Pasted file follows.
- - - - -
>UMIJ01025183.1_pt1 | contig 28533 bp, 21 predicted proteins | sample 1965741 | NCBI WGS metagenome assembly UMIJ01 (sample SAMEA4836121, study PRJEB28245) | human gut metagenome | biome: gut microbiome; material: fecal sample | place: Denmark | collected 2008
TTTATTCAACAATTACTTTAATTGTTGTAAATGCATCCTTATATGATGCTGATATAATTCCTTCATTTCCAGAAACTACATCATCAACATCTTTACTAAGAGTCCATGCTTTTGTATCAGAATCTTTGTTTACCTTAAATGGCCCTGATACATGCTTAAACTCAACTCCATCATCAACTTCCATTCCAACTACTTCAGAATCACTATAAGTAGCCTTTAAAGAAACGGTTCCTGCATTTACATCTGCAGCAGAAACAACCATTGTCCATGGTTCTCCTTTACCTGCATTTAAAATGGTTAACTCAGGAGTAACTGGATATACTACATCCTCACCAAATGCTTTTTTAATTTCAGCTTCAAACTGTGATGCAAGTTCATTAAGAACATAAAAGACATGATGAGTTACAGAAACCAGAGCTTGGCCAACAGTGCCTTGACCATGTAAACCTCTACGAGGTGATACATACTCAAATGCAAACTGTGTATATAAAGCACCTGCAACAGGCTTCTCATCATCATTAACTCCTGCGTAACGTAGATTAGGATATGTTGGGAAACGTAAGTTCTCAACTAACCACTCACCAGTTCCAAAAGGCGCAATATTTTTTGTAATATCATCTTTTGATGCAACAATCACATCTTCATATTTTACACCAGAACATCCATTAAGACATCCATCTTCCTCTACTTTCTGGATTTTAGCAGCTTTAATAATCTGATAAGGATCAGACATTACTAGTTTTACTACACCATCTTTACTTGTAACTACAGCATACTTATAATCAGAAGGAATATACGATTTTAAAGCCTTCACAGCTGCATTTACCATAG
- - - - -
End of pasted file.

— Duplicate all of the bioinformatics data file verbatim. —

>UMIJ01025183.1_pt1 | contig 28533 bp, 21 predicted proteins | sample 1965741 | NCBI WGS metagenome assembly UMIJ01 (sample SAMEA4836121, study PRJEB28245) | human gut metagenome | biome: gut microbiome; material: fecal sample | place: Denmark | collected 2008
TTTATTCAACAATTACTTTAATTGTTGTAAATGCATCCTTATATGATGCTGATATAATTCCTTCATTTCCAGAAACTACATCATCAACATCTTTACTAAGAGTCCATGCTTTTGTATCAGAATCTTTGTTTACCTTAAATGGCCCTGATACATGCTTAAACTCAACTCCATCATCAACTTCCATTCCAACTACTTCAGAATCACTATAAGTAGCCTTTAAAGAAACGGTTCCTGCATTTACATCTGCAGCAGAAACAACCATTGTCCATGGTTCTCCTTTACCTGCATTTAAAATGGTTAACTCAGGAGTAACTGGATATACTACATCCTCACCAAATGCTTTTTTAATTTCAGCTTCAAACTGTGATGCAAGTTCATTAAGAACATAAAAGACATGATGAGTTACAGAAACCAGAGCTTGGCCAACAGTGCCTTGACCATGTAAACCTCTACGAGGTGATACATACTCAAATGCAAACTGTGTATATAAAGCACCTGCAACAGGCTTCTCATCATCATTAACTCCTGCGTAACGTAGATTAGGATATGTTGGGAAACGTAAGTTCTCAACTAACCACTCACCAGTTCCAAAAGGCGCAATATTTTTTGTAATATCATCTTTTGATGCAACAATCACATCTTCATATTTTACACCAGAACATCCATTAAGACATCCATCTTCCTCTACTTTCTGGATTTTAGCAGCTTTAATAATCTGATAAGGATCAGACATTACTAGTTTTACTACACCATCTTTACTTGTAACTACAGCATACTTATAATCAGAAGGAATATACGATTTTAAAGCCTTCACAGCTGCATTTACCATAG